Review: Sleepless Night or Nuit blanche

Sleepless Night is a neo-noir from France, filmed in 2011. Frédéric Jardin directed and co-wrote the film. This film stars Tomer Sisley as a hard-boiled cop, who we cheer for the whole movie, but we are not sure if he is a good guy or just another bad guy that made his own bed and now he has to lie in it.

This is an interesting premise and well thought out. The film starts with a high-speed car chase and we are in the pursuing car. There are two men putting on full face ski masks and they finally stop the car. There is a fight and one of the masked men gets cut with a knife. The other masked man shots and kills one of the men in the first car and starts chasing the other one, but not before our masked man with the knife wound looses his mask and we see it is our hero played by Sisley. There are people on the street that witness the chaos and could I.D. our hero. Sisley chases down his partner, who has lost the man he was chasing. They did get the bag they were after though. We find the bag contains a lot of cocaine, more than they thought. We also find out our two masked criminals are police officers.

The gangster who sold the drugs has found out who our hero is and has kidnapped his son. Sisley must return the stolen drugs to get his young son back. His partner is against this, but Sisley goes anyway. He goes to the gangster’s night club to do the exchange when all hell breaks loose. The rest of the movie takes place in this gigantic, very popular night club as our hero juggles illegal immigrants working in the club, the gangster who was selling the drugs and owns the club, the drug dealer who purchased the drugs, some internal affairs police officers, some corrupt police and an array of thugs, bartenders, chefs and club goers while trying to save his son. This is a wild ride and very exciting.

An American remake is being filmed as I publish this review. Jamie Foxx will play our hero and it will also star Michelle Monaghan, Dermot Mulroney, and Gabrielle Union. I can see from the brief description of the American version that we will know Foxx is an undercover cop in the film. This film is very ambiguous about whether our hero is a dirty cop that got in over his head, or if he is an internal affairs officer working undercover. I’m still not sure what to believe and I’m sure everyone that sees it will have a different interpretation. This is what makes this wild ride such a good neo-noir and by telling the audience he is an undercover cop, I think will make the film less interesting. I of course will hold judgement until I see it.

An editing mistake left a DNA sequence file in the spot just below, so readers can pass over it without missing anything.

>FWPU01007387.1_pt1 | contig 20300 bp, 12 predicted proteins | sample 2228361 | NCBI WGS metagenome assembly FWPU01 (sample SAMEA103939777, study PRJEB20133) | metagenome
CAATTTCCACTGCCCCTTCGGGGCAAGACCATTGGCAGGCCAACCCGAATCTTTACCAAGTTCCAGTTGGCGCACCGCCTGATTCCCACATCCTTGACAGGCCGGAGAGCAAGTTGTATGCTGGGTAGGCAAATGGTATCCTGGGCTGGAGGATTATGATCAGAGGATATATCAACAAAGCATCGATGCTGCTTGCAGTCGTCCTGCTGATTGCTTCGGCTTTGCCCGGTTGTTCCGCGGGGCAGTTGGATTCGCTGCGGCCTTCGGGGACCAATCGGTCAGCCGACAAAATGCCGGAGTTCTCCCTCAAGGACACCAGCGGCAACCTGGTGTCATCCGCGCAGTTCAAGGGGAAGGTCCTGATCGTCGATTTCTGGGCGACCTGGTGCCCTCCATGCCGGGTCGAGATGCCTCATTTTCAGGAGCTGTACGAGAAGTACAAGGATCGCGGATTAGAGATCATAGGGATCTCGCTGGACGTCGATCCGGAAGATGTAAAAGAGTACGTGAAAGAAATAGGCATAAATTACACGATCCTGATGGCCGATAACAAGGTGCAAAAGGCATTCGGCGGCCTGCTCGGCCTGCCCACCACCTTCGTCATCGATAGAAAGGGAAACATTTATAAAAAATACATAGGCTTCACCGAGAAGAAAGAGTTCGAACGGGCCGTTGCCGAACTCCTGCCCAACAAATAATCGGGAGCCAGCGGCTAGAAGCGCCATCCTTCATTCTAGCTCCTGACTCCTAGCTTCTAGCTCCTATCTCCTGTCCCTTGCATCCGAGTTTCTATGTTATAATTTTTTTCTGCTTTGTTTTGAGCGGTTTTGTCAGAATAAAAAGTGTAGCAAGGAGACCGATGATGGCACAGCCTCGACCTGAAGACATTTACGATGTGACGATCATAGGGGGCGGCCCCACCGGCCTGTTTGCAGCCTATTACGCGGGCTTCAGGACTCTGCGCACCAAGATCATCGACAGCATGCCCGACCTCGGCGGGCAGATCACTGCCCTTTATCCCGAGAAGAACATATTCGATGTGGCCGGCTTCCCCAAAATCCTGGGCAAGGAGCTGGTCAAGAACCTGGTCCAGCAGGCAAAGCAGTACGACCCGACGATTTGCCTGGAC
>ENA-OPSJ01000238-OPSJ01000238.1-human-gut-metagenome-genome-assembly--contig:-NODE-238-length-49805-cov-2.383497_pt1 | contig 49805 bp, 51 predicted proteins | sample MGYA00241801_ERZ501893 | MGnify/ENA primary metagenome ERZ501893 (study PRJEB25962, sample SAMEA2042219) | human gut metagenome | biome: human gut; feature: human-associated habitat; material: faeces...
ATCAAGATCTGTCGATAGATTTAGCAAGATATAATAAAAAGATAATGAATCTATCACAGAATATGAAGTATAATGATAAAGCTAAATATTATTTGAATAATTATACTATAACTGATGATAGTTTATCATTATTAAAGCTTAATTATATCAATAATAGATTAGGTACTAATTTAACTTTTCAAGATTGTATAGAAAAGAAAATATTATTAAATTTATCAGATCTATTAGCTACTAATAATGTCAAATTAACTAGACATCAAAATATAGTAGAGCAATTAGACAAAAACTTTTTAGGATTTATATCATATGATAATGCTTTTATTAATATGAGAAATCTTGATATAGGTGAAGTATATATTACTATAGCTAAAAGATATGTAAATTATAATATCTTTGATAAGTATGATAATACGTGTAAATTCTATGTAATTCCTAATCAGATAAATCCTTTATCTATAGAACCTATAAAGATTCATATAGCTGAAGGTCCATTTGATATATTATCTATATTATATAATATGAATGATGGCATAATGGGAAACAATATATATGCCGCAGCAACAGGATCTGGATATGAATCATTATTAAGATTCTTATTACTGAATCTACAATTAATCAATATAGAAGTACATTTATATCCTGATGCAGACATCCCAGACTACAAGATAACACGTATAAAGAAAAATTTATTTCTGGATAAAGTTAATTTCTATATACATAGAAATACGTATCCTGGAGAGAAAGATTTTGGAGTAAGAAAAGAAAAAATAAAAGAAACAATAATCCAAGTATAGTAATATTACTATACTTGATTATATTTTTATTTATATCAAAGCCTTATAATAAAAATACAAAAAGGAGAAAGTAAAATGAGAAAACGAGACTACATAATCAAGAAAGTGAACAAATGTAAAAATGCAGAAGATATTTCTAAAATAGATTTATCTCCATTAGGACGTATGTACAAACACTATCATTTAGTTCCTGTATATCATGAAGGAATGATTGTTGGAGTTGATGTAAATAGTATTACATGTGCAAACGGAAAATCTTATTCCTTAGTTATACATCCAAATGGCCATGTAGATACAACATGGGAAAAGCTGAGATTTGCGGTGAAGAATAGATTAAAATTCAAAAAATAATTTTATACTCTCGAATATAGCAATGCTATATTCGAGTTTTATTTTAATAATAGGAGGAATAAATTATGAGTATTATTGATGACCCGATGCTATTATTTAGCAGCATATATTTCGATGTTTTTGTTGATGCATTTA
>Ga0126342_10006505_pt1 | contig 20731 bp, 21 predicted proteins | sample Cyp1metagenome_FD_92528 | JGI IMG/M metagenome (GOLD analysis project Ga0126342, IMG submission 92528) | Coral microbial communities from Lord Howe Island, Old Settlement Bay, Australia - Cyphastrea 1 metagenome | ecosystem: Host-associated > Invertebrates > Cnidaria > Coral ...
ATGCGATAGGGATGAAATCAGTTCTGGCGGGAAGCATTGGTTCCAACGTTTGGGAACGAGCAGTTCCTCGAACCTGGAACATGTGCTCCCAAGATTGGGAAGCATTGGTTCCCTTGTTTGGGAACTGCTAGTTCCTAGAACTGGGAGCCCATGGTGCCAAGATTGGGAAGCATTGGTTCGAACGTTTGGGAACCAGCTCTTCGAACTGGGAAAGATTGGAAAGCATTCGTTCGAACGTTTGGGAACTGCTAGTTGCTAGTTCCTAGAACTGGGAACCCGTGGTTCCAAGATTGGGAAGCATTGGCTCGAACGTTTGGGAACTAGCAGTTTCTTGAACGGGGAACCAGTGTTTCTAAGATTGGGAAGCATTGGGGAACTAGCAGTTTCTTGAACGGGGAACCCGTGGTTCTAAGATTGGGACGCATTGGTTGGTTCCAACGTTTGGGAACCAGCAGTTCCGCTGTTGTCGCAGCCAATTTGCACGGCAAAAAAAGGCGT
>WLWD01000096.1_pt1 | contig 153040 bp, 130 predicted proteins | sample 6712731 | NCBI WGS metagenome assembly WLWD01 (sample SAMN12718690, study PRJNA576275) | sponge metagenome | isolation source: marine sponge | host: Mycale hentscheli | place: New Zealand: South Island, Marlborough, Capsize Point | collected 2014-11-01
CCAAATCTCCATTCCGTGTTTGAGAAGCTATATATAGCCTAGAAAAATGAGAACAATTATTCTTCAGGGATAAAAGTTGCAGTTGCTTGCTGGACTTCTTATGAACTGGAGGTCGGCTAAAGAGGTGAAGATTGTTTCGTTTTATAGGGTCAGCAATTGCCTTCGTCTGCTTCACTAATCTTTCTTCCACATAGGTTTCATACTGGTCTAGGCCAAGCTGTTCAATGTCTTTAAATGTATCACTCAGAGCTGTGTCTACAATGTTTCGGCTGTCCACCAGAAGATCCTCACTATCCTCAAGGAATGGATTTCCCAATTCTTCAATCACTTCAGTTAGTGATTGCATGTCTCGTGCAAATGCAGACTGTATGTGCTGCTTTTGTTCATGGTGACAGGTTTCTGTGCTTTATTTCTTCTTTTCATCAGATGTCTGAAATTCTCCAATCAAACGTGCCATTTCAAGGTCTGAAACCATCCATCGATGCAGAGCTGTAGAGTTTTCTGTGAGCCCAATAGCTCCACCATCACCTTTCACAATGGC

This original film is well worth seeing for fans of French noir and neo-noir films. It is also very action packed and will appeal to action junkies too. See it before yet another great foreign film get an American re-make.

a

Review: Copycat

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This is the first time I’m seeing this film, even though it was released 20 years ago.  When I would go to the video store, I would pick it up and then put it down for something else.  I saw it playing on cable television, but something else was always on which I wanted to see more.  I finally watched it, after all these years.

This film is directed by Jon Amiel and written by David Madsen and Ann Biderman.  Biderman has gone on to write some great neo-noir and crime stuff for both movies and television.  This has a star-studded cast with Sigourney Weaver, Holly Hunter, Dermot Mulroney and Harry Connick Jr. being the big names in this film.

This film starts out with Weaver giving a lecture on serial killers, establishing her as our expert on the subject for this film.  She is attacked by Connick in the bathroom after her lecture and our opening credits role.  We then meet Mulroney and Hunter as homicide detectives doing some training.  They find a murder victim and feel they have a serial killer on their hands.  They soon recruit Weaver to help them.  She discovers our killer is emulating famous serial killers throughout history.  The investigation takes off from there.

This film feels average among a rush of neo-noir films coming out in the 1990’s, you can feel The Silence of The Lambs influences on this as well as having the bad luck to come out the same year as Se7en.  It seems to be rehashing these ground breaking films of the time but not bringing anything really new to the table.  Weaver said she was most proud of this film, but also said that the film was lost in the shuffle of all the thrillers coming out at this time.  It’s a good film, I think it maybe a bit to long at over 2 hours to tell this story.  I think they could have edited out a murder or two and cranked up the intensity for a more taut feeling film.  It is a must see for Weaver fans and Hunter fans won’t be disappointed.  If you love your serial killer thrillers from the 1990’s this should be on your “to watch list” if you have not seen it yet.